Time warp: When a company works around the globe, like Certara, the clock is always ticking

By Brett Johnson
Princeton | Jul 9, 2019 at 2:00 am
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The clock tells her it’s the workday’s end, but Ellen Leinfuss knows better.

That’s because, as she commutes home from her company’s Princeton base in the evening, Australia is just hitting its stride.

Leinfuss is chief corporate affairs officer at Certara, which is a leader in an industry that calls for this sort of global timekeeping: pharmaceutical drug development.

And it’s becoming more and more necessary to keep a watch on what’s going on as far off as Australia as each day passes.

The United States, and the so-called Medicine Chest the company is based in, may still headline drug development efforts, but it’s not the only story today.

A provider of solutions that assist drug development from discovery through clinical stages, Certara has spread its services and products to about 1,700 companies, academic institutions and regulatory agencies in 60 different countries.

About 60% of its work is in the U.S., 30% lies in Europe and 10 percent (and quickly rising) is in Asia-Pacific.

“The U.S. is the largest market,” she said. “The second-largest would be (Europe), if you combined all of Europe into one. And then the third, in terms of developed markets, is actually Japan. China is also starting to come on strong. So, our business follows that same cycle.”

We like to recruit the top talent to our organization regardless of where they’re located. That’s how we’ve grown globally and how we’ll continue to.” — Ellen Leinfuss

There’s a head-spinning amount of agencies (and acronyms) that make the rules and decide whether new drugs pass muster. The three big ones are the U.S. FDA (Food & Drug Administration), the EMA (the European Medicines Agency) and the PMDA (Japan’s Pharmaceuticals and Medical Devices Agency).

“They all learn from each other,” Leinfuss said. “Even if the FDA sets the standard, the rest aren’t required to follow. They collaborate.”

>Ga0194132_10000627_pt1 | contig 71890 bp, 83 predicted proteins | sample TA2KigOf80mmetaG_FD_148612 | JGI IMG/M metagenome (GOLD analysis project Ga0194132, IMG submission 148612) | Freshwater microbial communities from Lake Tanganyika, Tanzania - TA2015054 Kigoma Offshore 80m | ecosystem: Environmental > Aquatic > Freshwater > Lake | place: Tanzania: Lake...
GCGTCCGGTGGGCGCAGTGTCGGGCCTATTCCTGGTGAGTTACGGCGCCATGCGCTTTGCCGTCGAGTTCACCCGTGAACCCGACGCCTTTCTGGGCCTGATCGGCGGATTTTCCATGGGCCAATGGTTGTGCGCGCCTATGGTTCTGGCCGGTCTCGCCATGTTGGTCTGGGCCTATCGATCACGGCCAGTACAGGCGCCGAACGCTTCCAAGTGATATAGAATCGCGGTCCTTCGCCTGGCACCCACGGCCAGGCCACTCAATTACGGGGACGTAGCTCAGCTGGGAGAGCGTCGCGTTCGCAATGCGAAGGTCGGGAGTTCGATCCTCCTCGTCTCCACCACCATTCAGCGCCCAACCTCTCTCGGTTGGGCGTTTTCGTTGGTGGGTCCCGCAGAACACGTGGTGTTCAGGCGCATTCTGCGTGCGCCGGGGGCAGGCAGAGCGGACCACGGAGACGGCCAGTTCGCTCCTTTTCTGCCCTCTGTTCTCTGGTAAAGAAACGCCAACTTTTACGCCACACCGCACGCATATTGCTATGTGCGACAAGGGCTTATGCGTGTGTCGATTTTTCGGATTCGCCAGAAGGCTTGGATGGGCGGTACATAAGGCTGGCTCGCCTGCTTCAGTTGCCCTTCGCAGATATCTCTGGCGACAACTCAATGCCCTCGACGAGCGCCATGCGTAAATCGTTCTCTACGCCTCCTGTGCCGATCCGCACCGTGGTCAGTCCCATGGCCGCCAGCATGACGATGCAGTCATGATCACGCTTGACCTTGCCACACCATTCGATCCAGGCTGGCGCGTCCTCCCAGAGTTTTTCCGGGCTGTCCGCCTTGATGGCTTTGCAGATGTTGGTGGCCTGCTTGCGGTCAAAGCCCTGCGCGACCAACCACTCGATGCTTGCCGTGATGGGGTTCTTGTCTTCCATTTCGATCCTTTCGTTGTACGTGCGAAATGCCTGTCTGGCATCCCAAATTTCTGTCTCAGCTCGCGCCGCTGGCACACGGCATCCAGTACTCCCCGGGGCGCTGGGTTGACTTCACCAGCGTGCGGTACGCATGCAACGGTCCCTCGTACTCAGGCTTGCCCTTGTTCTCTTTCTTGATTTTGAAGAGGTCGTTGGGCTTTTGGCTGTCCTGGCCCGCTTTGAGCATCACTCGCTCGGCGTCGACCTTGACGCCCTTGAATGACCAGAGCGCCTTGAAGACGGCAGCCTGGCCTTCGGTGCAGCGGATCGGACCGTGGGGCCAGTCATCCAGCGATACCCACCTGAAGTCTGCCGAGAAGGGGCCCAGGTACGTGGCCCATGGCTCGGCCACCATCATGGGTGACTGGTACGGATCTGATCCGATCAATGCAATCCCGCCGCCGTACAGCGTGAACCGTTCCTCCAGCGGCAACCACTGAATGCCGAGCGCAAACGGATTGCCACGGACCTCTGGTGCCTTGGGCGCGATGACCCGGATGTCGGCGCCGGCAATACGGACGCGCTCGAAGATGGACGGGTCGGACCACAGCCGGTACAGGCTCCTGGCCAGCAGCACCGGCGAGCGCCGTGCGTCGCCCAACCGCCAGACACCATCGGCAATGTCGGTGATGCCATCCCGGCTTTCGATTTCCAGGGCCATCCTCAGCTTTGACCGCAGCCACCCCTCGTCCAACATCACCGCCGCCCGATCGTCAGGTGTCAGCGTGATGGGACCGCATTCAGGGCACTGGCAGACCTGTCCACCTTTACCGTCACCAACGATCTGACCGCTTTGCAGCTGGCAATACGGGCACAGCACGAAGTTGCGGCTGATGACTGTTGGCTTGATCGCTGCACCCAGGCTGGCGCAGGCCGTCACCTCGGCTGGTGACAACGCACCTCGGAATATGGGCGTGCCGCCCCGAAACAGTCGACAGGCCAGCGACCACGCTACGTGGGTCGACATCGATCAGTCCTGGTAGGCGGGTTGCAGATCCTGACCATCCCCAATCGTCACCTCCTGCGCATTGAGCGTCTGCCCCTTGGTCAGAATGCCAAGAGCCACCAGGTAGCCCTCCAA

What these agencies all have in common, she added, is that they’ve all embraced the benefits of model-informed drug development. Simply put, this is the application of a wide range of models in drug development that lead the decision‐making process and ultimately secure one of these agency’s approvals of a new medicine.

Leinfuss explained that, in the past five years, model-informed drug development “has migrated from more of an academic nicety to a regulatory necessity.” Now, almost every approved drug has leveraged it in some way, she added.

Certara offers guidance on this process, as well as related software for those with drug candidates. More than 90% of FDA-approved novel drugs over the past four years were supported by the company in some way.

Besides consultative services, Certara has distributes a line of software products to emerging markets for drug development such as Korea, Israel and Australia, which Leinfuss said have built sophisticated local pharmaceutical industries.

The company has a pool of about 850 employees, but they’re scattered throughout at least 15 countries due to the industry’s global proliferation. Many of those employees communicate with teams based in other countries remotely.

So that means they, like Leinfuss, often know what time it is on the other side of the world.

“We like to recruit the top talent to our organization regardless of where they’re located,” she said. “That’s how we’ve grown globally and how we’ll continue to.”

Conversation Starter

Reach Certara at: certara.com or 609-716-7900.